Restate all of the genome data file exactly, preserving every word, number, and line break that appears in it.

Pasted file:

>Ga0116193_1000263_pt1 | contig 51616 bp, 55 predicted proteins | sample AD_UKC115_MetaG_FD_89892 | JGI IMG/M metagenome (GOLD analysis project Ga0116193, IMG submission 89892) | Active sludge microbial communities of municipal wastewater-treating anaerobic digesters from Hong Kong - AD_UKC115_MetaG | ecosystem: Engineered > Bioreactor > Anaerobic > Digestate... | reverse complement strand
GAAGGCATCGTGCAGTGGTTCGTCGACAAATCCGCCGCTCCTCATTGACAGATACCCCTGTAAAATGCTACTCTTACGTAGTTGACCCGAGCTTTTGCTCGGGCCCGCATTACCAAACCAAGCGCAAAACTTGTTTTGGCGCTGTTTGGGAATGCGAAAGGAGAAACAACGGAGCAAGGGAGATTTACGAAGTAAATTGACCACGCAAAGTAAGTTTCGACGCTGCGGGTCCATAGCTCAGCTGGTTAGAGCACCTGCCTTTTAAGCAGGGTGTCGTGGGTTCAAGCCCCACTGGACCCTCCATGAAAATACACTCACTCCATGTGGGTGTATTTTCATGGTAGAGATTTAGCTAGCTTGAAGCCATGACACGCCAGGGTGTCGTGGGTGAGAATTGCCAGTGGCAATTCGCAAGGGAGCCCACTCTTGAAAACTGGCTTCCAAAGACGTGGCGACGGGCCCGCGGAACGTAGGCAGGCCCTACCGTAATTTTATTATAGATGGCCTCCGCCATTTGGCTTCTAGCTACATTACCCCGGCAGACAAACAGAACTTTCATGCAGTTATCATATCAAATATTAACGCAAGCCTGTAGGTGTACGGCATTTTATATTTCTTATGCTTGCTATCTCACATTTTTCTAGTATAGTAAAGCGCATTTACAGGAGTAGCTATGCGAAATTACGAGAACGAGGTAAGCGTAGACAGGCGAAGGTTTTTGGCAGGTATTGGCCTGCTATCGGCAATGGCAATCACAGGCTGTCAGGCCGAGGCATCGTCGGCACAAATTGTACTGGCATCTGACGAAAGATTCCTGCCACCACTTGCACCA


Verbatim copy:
>Ga0116193_1000263_pt1 | contig 51616 bp, 55 predicted proteins | sample AD_UKC115_MetaG_FD_89892 | JGI IMG/M metagenome (GOLD analysis project Ga0116193, IMG submission 89892) | Active sludge microbial communities of municipal wastewater-treating anaerobic digesters from Hong Kong - AD_UKC115_MetaG | ecosystem: Engineered > Bioreactor > Anaerobic > Digestate... | reverse complement strand
GAAGGCATCGTGCAGTGGTTCGTCGACAAATCCGCCGCTCCTCATTGACAGATACCCCTGTAAAATGCTACTCTTACGTAGTTGACCCGAGCTTTTGCTCGGGCCCGCATTACCAAACCAAGCGCAAAACTTGTTTTGGCGCTGTTTGGGAATGCGAAAGGAGAAACAACGGAGCAAGGGAGATTTACGAAGTAAATTGACCACGCAAAGTAAGTTTCGACGCTGCGGGTCCATAGCTCAGCTGGTTAGAGCACCTGCCTTTTAAGCAGGGTGTCGTGGGTTCAAGCCCCACTGGACCCTCCATGAAAATACACTCACTCCATGTGGGTGTATTTTCATGGTAGAGATTTAGCTAGCTTGAAGCCATGACACGCCAGGGTGTCGTGGGTGAGAATTGCCAGTGGCAATTCGCAAGGGAGCCCACTCTTGAAAACTGGCTTCCAAAGACGTGGCGACGGGCCCGCGGAACGTAGGCAGGCCCTACCGTAATTTTATTATAGATGGCCTCCGCCATTTGGCTTCTAGCTACATTACCCCGGCAGACAAACAGAACTTTCATGCAGTTATCATATCAAATATTAACGCAAGCCTGTAGGTGTACGGCATTTTATATTTCTTATGCTTGCTATCTCACATTTTTCTAGTATAGTAAAGCGCATTTACAGGAGTAGCTATGCGAAATTACGAGAACGAGGTAAGCGTAGACAGGCGAAGGTTTTTGGCAGGTATTGGCCTGCTATCGGCAATGGCAATCACAGGCTGTCAGGCCGAGGCATCGTCGGCACAAATTGTACTGGCATCTGACGAAAGATTCCTGCCACCACTTGCACCA